World no. 2 Levon Aronian also suffered an upset in round 1 at the hands of Indian GM Surya Ganguly, who essayed the Evans Gambit and won a rook and pawn endgame in a marathon 69 moves. Both Nakamura and Aronian finished the first day on +1.

Another top GM to fall was Teimour Radjabov of Azerbaijan, who blundered in a winning position against Amin Bassem of Egypt in 43 moves.

Alexander Morozevich of Russia was yet another big name to lose in the first round, as he surrendered to David Anton Guijarro of Spain. David's coach IM David Martinez takes a look at that game for chess24:

1. e4 c5 2. ♘f3 e6 3. d3 The King's Indian Attack is a good idea for a rapid game as the opening is easy for White to play but still gives attacking options. The idea is to fianchetto the light-squared bishop, close (or at least control) the centre, switch the b1-knight to the kingside... and attack! All of this - plus a lot more nuances - has been covered by David in his Spanish chess24 series on the King's Indian Attack.

3... b6 4. ♘bd2 ♗b7 5. g3 d6 6. ♗g2 ♗e7 7. 0-0 ♘f6 8. ♖e1 0-0 9. c3 Beginning to expand in the centre.

9... ♘c6 10. a3 Necessary to stop the black knight jumping to b4 after a central advance.

10... b5 11. d4 cxd4 12. cxd4 a5 13. b3! With this pawn push David ensures that the queenside will be closed.

13... d5 Starting a plan to bring the f6-knight to c4.

14. e5 ♘d7 15. ♘f1 a4 16. b4 ♘b6 17. h4 David, meanwhile, follows the normal plan of bringing his knight to g4. The h-pawn can also serve as a battering ram to break through Black's king position.

17... ♘c4 18. ♘1h2 ♗c8 Overprotecting e6 to support a central break.

19. ♘g4 f5 20. exf6 gxf6 In order to open up the centre Morozevich has greatly weakened his kingside.

21. ♗h6 ♖f7 22. ♘e3! The knight has already served its purpose on the kingside - creating a weakness - and heads for new targets.

22... ♘d6

22... ♘xa3 would have been an interesting sacrifice. After 23. ♖xa3 ♗xb4 24. ♖a1 ♗xe1 25. ♘xe1 Black can continue with 25... a3 and these pawns mean that White can't feel so free to act on the kingside. However, if the pawns are blocked successfully then in the long run they'll be weak.

23. ♖c1 ♗d7 24. ♗h3 Aiming at the new weakness - e6.

24... ♖c8 25. ♗g4 Threatening to win the exchange with Bh5.

25... ♗f8 26. ♗xf8 ♖xf8 27. ♘g2! The knight's journey continues - it's now heading for f4.

27... f5 28. ♗h3 ♘c4 29. ♘f4 ♕f6 30. ♖c3 The idea is to double on the e-file.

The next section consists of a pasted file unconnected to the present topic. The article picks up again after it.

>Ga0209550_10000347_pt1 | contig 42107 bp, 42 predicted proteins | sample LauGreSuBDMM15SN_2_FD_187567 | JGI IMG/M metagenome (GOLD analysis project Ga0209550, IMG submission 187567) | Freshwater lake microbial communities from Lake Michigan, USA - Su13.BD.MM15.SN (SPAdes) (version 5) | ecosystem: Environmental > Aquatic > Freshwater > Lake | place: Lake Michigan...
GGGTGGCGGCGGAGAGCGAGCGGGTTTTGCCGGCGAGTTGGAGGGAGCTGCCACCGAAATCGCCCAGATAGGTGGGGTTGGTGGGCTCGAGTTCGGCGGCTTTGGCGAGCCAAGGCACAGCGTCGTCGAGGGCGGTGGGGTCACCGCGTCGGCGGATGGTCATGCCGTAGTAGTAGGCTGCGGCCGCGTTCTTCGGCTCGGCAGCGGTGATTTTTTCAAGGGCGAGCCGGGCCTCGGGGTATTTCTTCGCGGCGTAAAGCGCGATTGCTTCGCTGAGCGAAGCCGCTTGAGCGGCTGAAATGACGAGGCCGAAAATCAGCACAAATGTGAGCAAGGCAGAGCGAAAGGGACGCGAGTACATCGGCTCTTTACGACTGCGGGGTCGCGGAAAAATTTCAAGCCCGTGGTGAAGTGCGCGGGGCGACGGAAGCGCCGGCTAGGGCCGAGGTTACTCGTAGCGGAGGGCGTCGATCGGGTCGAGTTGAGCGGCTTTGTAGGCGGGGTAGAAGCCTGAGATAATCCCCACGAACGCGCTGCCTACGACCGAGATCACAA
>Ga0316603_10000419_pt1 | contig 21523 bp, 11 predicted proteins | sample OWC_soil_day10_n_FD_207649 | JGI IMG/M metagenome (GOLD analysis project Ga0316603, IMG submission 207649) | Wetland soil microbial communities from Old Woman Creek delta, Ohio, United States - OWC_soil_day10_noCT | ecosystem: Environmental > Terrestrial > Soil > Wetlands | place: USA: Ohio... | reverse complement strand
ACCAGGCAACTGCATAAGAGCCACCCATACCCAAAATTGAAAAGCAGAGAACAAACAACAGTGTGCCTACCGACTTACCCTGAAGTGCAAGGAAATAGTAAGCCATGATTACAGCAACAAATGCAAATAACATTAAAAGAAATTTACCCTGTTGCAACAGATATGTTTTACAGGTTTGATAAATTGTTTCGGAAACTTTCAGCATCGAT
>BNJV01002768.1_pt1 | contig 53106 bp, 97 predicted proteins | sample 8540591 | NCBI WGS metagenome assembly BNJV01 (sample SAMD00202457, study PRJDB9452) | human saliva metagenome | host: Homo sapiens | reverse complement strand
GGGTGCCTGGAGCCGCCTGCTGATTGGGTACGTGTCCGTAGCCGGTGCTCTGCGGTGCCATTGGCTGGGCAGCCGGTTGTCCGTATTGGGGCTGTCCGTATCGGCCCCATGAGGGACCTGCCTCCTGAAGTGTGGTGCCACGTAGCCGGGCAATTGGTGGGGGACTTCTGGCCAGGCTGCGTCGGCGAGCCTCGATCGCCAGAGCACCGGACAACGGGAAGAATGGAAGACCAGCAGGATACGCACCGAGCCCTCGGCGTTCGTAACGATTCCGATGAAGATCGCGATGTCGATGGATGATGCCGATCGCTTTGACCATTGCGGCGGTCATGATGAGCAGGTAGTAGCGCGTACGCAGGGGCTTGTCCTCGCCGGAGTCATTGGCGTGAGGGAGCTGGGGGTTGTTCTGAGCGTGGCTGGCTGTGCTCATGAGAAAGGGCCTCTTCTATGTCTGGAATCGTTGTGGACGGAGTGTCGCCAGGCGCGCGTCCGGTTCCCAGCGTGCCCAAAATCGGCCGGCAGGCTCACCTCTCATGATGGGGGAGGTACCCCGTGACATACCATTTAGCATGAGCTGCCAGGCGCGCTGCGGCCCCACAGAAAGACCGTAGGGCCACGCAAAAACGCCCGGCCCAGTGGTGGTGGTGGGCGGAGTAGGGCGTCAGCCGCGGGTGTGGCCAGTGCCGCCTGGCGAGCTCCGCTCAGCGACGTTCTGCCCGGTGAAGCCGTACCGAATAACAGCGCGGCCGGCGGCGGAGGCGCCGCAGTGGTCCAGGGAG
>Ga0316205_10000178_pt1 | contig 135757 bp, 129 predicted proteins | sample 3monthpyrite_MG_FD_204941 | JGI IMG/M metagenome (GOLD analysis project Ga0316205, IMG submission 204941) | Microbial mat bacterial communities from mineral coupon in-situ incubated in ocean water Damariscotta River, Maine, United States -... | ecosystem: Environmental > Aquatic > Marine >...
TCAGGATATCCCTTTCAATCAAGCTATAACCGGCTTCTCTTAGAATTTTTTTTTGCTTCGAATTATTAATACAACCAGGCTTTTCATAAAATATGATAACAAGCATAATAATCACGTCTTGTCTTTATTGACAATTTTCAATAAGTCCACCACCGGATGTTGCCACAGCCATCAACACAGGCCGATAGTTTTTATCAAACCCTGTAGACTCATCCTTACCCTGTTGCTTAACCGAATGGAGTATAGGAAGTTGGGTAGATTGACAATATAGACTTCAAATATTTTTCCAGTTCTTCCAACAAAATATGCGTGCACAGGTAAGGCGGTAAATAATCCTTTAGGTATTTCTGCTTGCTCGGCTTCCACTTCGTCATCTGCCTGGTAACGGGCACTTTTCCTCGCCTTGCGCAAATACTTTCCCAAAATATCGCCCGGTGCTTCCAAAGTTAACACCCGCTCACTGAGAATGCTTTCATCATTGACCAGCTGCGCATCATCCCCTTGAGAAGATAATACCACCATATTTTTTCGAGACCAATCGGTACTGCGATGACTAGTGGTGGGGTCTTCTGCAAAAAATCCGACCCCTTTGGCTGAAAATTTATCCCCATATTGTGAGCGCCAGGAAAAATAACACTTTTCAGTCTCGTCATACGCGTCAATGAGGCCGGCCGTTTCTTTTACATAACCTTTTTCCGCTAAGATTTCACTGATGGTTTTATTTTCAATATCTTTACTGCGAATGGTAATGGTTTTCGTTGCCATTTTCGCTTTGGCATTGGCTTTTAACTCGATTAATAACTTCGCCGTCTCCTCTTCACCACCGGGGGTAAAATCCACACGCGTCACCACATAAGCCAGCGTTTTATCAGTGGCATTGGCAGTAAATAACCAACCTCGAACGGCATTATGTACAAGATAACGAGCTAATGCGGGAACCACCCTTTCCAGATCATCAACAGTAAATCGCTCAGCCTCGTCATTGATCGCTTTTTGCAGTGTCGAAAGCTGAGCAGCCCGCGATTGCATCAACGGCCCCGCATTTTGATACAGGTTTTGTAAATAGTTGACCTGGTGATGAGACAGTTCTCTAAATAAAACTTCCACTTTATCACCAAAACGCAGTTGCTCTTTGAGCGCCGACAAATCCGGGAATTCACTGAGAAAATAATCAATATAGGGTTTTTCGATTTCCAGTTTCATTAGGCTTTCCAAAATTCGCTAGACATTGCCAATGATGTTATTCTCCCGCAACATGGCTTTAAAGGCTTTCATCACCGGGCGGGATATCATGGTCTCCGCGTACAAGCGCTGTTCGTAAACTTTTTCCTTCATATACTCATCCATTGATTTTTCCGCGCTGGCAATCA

30... ♖ce8 31. ♗f1 In order to double the knight first has to be eliminated!

31... ♔h8 32. ♗xc4 dxc4 33. ♖ce3 With very logical play David has managed to positionally crush Morozevich, who has no counterplay at all.

33... ♖g8 34. ♔h2 White already has various winning moves, but David, knowing he has all the time in the world, improves his position before swinging into action.

34... ♘e7 35. ♖xe6 Here we go!

35... ♗xe6 36. ♖xe6 ♕f8 37. d5 Preparing to invade with the queen.

37... ♕g7 38. ♕e2 Black is left with almost no moves.

38... c3 39. d6 c2 40. ♕xc2 ♘g6 41. ♖xe8 ♖xe8 42. ♘h5 The d-pawn and the weakness of the black king position, especially on the dark squares, decide the game.

42... ♕a1 43. d7 ♖f8 44. ♕c7 ♕b2 45. ♔g2 f4 46. d8Q fxg3 47. ♕d4+ A magnificent game from David Antón. Both the quality of his play and the strength of his opponent make it a model game for the King's Indian Attack.


Round 2

Mamedyarov had started the tournament like a juggernaut and used the Trompowsky to trap Gabriel Sargissian of Armenia in only 24 moves. Thirteen players reached 2/2. Among them was Sergey Karjakin, who employed the Nimzo-Indian Defence and pried open the castled king of Swiss Vadim Milov with a bishop sacrifice on move 25 to force resignation seven moves later.

Chinese GM Yu Yangyi crushed Peter Svidler’s Sicilian Defence in 33 moves with a kingside pawn storm followed by a bishop sacrifice.

Top woman player GM Judit Polgar of Hungary beat Rauf Mamedov of Azerbaijan to tie for the lead.

Round 3

Former Dubai Open Champion Baadur Jobava halted the advance of defending champion Mamedyarov in the third round. In a queen’s pawn game Jobava used a kingside pawn storm and won his opponent’s queen with a knight fork on the 27th move, to force resignation 7 moves later.

Jobava was one of only four players to move to a perfect 3/3.

Sergey Karjakin gained revenge for his countryman Svidler by winning a minor piece endgame against Yu Yangyi in 72 moves. Nepomniachtchi used the Sicilian Najdorf to win a piece and the game against Arkadij Naditsch of Germany in 37 moves.

The final player in the share of the lead was Victor Laznicka of the Czech Republic, who crushed the Dutch Defence of Francisco Vallejo Pons in 48 moves.

Round 4

Ian Nepomniachtchi, Magnus Carlsen and Peter Heine-Nielsen during a break from the action | photo: Anastasiya Karlovich, official website

Nepomniachtchi grabbed the sole lead on a perfect four points after beating Viktor Laznicka in the English Opening, where he won an endgame in 50 moves.

Karjakin drew with Jobava, with those players caught by Caruana, Maxime Vachier-Lagrave and Judit Polgar on 3.5/4.

Round 5

In the last round of the day Karjakin beat Judit Polgar in 62 moves, while Caruana made short work of Jobava in only 26 moves. They caught Nepomniachtchi to form a leading trio on 4.5/5.

World Champion Magnus Carlsen lies half a point back with the French duo of Vachier-Lagrave and Laurent Fressinet as well as Le Quang Liem and Sergei Movsesian.

Nepomniachtchi interview 

One of the leaders, Ian Nepomniachtchi, felt it was much too early to make predictions, as he told Anastasiya Karlovich:

The tournament is going fine despite the fact that I missed the opening ceremony because my flight was delayed. It didn’t hurt me too much, it seems. Right now I have a very good result, only half a point lost, but some experience from last year tells me that it’s not about how good you are after the first day or the second day – you should play equally strong every day. Probably the whole fight will be in the next two days. Nothing is clear right now.

He'd recently tweeted about his flight with Fly Emirates:

And he added: "somehow it took me 7 hours to realise that I’m still in Moscow!"

He wasn't overly impressed with his play, commenting:

I didn’t spend any time in the opening – my opponents played slowly and partially badly, so I was trying to win with some extra time on my clock… I had to make myself spend more time.

Ian Nepomniachtchi meets Fabiano Caruana in the sixth round at the start of the second day of the FIDE World Rapid Championship. Sergey Karjakin is also going to have a tough start as his next opponent will be Magnus Carlsen. Can Carlsen gain “revenge” for being pushed into second place at the Norway Chess tournament?

See also: